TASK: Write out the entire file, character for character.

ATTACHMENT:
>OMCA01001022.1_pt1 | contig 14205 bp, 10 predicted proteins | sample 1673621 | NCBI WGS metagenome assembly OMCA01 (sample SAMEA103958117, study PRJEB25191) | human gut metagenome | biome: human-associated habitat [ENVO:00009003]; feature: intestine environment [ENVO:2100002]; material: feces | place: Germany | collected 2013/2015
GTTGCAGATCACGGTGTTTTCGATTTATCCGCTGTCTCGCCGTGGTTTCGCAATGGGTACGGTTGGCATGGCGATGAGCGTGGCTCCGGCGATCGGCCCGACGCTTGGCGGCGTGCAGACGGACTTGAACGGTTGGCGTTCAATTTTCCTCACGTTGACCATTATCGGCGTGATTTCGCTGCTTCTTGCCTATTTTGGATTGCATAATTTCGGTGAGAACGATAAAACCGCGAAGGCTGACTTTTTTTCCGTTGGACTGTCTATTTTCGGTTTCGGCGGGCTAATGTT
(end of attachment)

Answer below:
>OMCA01001022.1_pt1 | contig 14205 bp, 10 predicted proteins | sample 1673621 | NCBI WGS metagenome assembly OMCA01 (sample SAMEA103958117, study PRJEB25191) | human gut metagenome | biome: human-associated habitat [ENVO:00009003]; feature: intestine environment [ENVO:2100002]; material: feces | place: Germany | collected 2013/2015
GTTGCAGATCACGGTGTTTTCGATTTATCCGCTGTCTCGCCGTGGTTTCGCAATGGGTACGGTTGGCATGGCGATGAGCGTGGCTCCGGCGATCGGCCCGACGCTTGGCGGCGTGCAGACGGACTTGAACGGTTGGCGTTCAATTTTCCTCACGTTGACCATTATCGGCGTGATTTCGCTGCTTCTTGCCTATTTTGGATTGCATAATTTCGGTGAGAACGATAAAACCGCGAAGGCTGACTTTTTTTCCGTTGGACTGTCTATTTTCGGTTTCGGCGGGCTAATGTT